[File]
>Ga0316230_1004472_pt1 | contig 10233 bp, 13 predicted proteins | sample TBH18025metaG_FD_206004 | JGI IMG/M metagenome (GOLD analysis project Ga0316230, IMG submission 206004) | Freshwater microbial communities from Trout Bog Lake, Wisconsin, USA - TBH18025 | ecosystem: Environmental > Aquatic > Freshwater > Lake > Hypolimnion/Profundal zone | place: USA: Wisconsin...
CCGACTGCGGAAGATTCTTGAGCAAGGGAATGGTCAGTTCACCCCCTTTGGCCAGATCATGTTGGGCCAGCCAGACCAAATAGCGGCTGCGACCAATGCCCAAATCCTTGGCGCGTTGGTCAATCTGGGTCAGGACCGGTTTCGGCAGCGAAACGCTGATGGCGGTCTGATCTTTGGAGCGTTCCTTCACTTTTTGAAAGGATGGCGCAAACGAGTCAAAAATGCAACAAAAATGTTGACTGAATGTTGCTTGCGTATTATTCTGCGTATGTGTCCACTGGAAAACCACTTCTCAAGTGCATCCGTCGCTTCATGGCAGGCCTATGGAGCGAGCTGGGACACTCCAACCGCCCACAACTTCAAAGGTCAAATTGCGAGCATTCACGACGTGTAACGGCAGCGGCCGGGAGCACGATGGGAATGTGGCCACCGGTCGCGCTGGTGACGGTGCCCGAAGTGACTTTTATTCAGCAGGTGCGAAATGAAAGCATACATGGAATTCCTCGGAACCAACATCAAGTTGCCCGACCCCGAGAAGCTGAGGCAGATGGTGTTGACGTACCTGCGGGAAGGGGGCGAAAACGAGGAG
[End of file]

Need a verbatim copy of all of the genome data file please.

>Ga0316230_1004472_pt1 | contig 10233 bp, 13 predicted proteins | sample TBH18025metaG_FD_206004 | JGI IMG/M metagenome (GOLD analysis project Ga0316230, IMG submission 206004) | Freshwater microbial communities from Trout Bog Lake, Wisconsin, USA - TBH18025 | ecosystem: Environmental > Aquatic > Freshwater > Lake > Hypolimnion/Profundal zone | place: USA: Wisconsin...
CCGACTGCGGAAGATTCTTGAGCAAGGGAATGGTCAGTTCACCCCCTTTGGCCAGATCATGTTGGGCCAGCCAGACCAAATAGCGGCTGCGACCAATGCCCAAATCCTTGGCGCGTTGGTCAATCTGGGTCAGGACCGGTTTCGGCAGCGAAACGCTGATGGCGGTCTGATCTTTGGAGCGTTCCTTCACTTTTTGAAAGGATGGCGCAAACGAGTCAAAAATGCAACAAAAATGTTGACTGAATGTTGCTTGCGTATTATTCTGCGTATGTGTCCACTGGAAAACCACTTCTCAAGTGCATCCGTCGCTTCATGGCAGGCCTATGGAGCGAGCTGGGACACTCCAACCGCCCACAACTTCAAAGGTCAAATTGCGAGCATTCACGACGTGTAACGGCAGCGGCCGGGAGCACGATGGGAATGTGGCCACCGGTCGCGCTGGTGACGGTGCCCGAAGTGACTTTTATTCAGCAGGTGCGAAATGAAAGCATACATGGAATTCCTCGGAACCAACATCAAGTTGCCCGACCCCGAGAAGCTGAGGCAGATGGTGTTGACGTACCTGCGGGAAGGGGGCGAAAACGAGGAG